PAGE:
"The next morning my boyfriend looked at me and said 'You look like you got punched in the face," says the 25-year-old marketing exec in New York City, who speed dialed her dermatologist. "The skin around my eyes was reddish-black, and also dry, irritated and itchy."
The diagnosis: an allergic shiner. This not-so-common allergic reaction occurs when blood around the eyes is unable to drain so it stays put and causes the appearance of a bar-fight-style black eye.
Usually it's from an out-of-control pollen count that causes sinuses to swell, not from getting your nails done. "The doctor asked me what new products I was using-cleanser, eye cream, makeup, detergent-and I couldn't think of anything in my routine that I'd changed," Burdine says. "But the possibilities seemed endless because he also explained that I could not be allergic to something and then develop an allergy overnight."
After discussing a laundry list of suspects, Burdine's doctor glanced at her freshly painted nails and noted that he has a lot of women come in because of allergic reactions to polish, which are laced with potentially toxic chemicals including formaldehyde.
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And since Burdine wears contacts and is often touching her eyes, the polish could be the culprit. "That's when I realized that although I've always gone to the same salon and use the same brand of polish, that time I grabbed one from a company I've never used before," she says. Her doctor told her to take the polish off asap and apply Desonide, a prescription steroid cream, around her eyes to reduce the swelling in that area. "In two days I was back to normal," she says.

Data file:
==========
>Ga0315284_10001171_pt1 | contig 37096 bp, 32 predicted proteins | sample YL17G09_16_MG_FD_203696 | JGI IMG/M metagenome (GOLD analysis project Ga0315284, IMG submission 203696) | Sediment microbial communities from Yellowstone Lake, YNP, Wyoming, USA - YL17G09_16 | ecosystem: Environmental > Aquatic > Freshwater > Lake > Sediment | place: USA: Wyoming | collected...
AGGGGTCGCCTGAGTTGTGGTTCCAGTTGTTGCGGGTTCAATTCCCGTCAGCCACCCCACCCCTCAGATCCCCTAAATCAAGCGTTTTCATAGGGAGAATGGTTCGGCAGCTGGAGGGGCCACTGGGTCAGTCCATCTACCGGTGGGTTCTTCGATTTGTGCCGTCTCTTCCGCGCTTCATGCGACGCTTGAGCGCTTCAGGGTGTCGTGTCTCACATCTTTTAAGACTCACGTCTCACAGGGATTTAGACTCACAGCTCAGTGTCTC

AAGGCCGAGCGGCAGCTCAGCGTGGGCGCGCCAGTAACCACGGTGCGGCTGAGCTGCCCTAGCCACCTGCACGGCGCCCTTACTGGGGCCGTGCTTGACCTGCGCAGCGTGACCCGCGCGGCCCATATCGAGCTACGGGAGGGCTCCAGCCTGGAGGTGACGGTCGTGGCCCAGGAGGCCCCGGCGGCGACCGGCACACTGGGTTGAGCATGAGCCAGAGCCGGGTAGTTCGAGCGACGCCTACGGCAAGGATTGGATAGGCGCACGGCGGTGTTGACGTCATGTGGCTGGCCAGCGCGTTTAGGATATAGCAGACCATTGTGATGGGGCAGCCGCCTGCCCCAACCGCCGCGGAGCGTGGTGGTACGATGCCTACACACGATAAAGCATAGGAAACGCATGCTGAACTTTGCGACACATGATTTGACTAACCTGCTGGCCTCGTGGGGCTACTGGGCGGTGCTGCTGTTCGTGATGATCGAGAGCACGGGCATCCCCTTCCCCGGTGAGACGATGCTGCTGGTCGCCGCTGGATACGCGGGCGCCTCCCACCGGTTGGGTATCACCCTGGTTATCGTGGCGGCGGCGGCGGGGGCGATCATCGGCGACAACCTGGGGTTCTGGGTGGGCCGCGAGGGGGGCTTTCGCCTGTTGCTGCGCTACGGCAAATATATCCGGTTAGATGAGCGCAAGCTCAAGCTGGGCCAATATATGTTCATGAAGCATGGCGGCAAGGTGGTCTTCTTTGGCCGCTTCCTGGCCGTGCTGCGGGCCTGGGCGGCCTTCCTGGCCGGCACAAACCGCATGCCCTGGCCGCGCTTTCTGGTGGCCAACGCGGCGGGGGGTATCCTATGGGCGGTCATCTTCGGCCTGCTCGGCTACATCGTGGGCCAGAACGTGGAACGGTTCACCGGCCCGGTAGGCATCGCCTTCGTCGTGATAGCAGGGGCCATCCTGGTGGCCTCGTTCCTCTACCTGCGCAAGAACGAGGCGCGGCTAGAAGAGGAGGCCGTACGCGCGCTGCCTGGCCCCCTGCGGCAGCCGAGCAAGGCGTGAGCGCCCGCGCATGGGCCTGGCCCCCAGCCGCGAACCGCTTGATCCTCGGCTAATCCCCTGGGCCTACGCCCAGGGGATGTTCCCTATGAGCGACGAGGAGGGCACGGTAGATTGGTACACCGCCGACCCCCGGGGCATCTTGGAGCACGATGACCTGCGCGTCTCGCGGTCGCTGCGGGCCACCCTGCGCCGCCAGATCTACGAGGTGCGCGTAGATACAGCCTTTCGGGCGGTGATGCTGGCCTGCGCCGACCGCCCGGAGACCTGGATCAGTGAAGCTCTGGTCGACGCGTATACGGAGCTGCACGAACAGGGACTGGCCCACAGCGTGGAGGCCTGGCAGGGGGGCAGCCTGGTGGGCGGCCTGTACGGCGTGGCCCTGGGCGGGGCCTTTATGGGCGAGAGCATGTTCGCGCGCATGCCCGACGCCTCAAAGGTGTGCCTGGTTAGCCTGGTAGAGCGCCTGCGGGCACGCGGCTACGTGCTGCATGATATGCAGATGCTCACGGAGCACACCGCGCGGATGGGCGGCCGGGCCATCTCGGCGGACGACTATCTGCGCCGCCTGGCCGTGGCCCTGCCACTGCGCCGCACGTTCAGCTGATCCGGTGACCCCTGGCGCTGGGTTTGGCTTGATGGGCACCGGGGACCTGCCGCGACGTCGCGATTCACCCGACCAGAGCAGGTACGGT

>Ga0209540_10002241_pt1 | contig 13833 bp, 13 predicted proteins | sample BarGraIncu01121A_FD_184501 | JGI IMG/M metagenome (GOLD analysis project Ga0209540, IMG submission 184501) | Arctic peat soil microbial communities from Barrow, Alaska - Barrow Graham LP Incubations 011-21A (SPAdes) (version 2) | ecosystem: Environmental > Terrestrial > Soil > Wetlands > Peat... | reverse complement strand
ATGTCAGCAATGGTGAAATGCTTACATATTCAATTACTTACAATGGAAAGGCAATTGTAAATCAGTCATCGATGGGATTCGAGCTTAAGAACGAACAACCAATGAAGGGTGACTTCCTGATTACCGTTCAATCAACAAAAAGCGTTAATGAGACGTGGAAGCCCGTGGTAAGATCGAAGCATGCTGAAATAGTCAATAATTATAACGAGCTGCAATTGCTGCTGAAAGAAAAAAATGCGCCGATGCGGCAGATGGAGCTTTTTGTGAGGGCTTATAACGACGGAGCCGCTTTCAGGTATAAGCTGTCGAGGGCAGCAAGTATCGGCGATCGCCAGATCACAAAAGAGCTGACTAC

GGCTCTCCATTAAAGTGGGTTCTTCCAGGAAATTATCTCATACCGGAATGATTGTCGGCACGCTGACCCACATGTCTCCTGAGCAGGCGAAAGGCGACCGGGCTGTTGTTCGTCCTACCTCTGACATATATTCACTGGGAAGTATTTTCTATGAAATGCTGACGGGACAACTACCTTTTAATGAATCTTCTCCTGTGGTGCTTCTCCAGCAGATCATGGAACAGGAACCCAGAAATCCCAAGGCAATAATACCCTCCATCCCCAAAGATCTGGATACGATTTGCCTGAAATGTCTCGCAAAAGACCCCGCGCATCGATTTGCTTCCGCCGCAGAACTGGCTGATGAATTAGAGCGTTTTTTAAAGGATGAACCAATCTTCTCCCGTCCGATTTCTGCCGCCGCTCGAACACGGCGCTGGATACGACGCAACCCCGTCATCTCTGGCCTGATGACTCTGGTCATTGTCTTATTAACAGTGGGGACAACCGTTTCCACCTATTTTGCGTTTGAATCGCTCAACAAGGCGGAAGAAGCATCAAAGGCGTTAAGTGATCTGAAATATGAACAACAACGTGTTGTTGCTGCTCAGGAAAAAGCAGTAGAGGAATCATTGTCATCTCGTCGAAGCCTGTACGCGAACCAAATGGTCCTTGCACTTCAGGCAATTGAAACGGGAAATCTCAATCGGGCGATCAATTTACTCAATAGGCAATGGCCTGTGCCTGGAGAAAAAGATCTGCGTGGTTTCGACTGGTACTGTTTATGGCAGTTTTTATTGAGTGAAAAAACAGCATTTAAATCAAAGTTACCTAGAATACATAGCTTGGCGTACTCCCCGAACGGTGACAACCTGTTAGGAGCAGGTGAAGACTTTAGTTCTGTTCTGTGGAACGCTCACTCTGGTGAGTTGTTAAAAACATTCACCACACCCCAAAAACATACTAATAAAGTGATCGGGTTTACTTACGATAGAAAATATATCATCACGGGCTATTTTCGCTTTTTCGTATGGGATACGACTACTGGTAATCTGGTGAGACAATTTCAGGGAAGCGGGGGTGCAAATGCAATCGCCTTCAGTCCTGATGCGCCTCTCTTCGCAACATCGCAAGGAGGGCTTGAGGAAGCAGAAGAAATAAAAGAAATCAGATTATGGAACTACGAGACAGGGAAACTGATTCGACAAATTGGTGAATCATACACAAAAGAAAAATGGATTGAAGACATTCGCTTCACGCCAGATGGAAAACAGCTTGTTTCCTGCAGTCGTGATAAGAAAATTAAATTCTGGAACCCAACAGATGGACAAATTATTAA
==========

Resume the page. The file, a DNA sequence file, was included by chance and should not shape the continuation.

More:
According to Julia Liou, cofounder of the California Healthy Nail Salon Collaborative, a public-advocacy group for salon safety, Brooke isn't alone. The fight for safe nail practices and products for both technicians and customers is crucial because of a slew of health hazards -- sure, a freaky black eye is one, but extreme medical conditions such as reproductive issues and cancer may also be real concerns.
Although the dangers of many chemicals used in nail products (including remover, base and top coat as well as polish) are proven and many brands are going 3 and 4-free, experts say there's still good reason to think twice before test-driving a neon pink half-moon manicure.
MORE: 3-free and 4-free nail polish, explained
"Companies are saying they're taking the harmful chemicals out-formaldehyde, toluene and DBP-but no one is regulating whether or not it's true," says Liou, who estimates about 40 percent of polish on the market are 3-free, while the other 60 either aren't or have varying levels of toxic ingredients.
It's this nail industry "he-said, she-said" along with the fact that cosmetic companies aren't required to get the green light on safety from the FDA, and most nail brands don't list ingredients on their bottles like say, shampoo, that has many organizations pushing for the Safe Cosmetics Act.
This bill would demand pre-market safety assessments of all personal care products-not just nail polish. (As of right now, the Safe Cosmetics Act is expected to pass early next year.)
MORE: The Safe Cosmetics Act and what it means for your makeup bag